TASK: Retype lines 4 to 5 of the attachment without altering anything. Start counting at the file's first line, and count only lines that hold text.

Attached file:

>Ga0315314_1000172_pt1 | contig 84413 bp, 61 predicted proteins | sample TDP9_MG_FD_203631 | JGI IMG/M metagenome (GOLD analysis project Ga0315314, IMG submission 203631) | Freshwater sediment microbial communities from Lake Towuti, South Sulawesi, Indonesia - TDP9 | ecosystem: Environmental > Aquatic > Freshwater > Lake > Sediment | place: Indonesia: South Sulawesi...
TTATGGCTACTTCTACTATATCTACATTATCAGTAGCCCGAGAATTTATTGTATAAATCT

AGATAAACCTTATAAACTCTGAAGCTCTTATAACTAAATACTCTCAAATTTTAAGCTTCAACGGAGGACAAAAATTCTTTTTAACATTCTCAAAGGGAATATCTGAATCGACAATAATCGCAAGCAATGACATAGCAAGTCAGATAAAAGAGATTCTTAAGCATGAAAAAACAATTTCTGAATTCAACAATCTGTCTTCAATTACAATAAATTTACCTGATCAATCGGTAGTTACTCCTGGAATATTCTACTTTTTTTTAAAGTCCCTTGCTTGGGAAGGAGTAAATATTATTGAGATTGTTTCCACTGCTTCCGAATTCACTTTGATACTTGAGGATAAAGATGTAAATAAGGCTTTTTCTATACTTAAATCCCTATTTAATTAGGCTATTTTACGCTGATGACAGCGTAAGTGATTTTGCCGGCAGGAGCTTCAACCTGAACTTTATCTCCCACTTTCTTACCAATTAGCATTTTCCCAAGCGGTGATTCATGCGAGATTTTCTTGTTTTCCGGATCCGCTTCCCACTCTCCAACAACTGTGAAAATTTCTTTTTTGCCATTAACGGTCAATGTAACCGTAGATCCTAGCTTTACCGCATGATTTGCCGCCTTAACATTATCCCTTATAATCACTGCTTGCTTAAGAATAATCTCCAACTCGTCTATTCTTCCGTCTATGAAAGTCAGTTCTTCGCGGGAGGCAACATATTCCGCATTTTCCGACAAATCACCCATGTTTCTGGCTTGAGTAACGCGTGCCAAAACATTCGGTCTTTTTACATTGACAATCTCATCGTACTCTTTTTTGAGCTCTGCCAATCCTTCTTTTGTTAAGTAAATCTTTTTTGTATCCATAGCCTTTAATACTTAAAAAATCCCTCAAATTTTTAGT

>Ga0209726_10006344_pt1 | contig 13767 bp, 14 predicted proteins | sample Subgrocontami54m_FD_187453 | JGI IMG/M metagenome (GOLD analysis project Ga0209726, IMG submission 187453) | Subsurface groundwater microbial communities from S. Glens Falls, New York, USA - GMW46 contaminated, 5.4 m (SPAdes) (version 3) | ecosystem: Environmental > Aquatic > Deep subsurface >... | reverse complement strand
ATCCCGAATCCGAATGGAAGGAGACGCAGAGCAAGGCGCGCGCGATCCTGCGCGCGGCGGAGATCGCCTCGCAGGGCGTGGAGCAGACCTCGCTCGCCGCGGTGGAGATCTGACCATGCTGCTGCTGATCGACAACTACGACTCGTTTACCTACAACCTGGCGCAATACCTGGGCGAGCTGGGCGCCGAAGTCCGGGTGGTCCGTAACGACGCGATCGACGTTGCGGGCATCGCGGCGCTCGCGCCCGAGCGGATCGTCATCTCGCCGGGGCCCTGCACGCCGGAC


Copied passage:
>Ga0209726_10006344_pt1 | contig 13767 bp, 14 predicted proteins | sample Subgrocontami54m_FD_187453 | JGI IMG/M metagenome (GOLD analysis project Ga0209726, IMG submission 187453) | Subsurface groundwater microbial communities from S. Glens Falls, New York, USA - GMW46 contaminated, 5.4 m (SPAdes) (version 3) | ecosystem: Environmental > Aquatic > Deep subsurface >... | reverse complement strand
ATCCCGAATCCGAATGGAAGGAGACGCAGAGCAAGGCGCGCGCGATCCTGCGCGCGGCGGAGATCGCCTCGCAGGGCGTGGAGCAGACCTCGCTCGCCGCGGTGGAGATCTGACCATGCTGCTGCTGATCGACAACTACGACTCGTTTACCTACAACCTGGCGCAATACCTGGGCGAGCTGGGCGCCGAAGTCCGGGTGGTCCGTAACGACGCGATCGACGTTGCGGGCATCGCGGCGCTCGCGCCCGAGCGGATCGTCATCTCGCCGGGGCCCTGCACGCCGGAC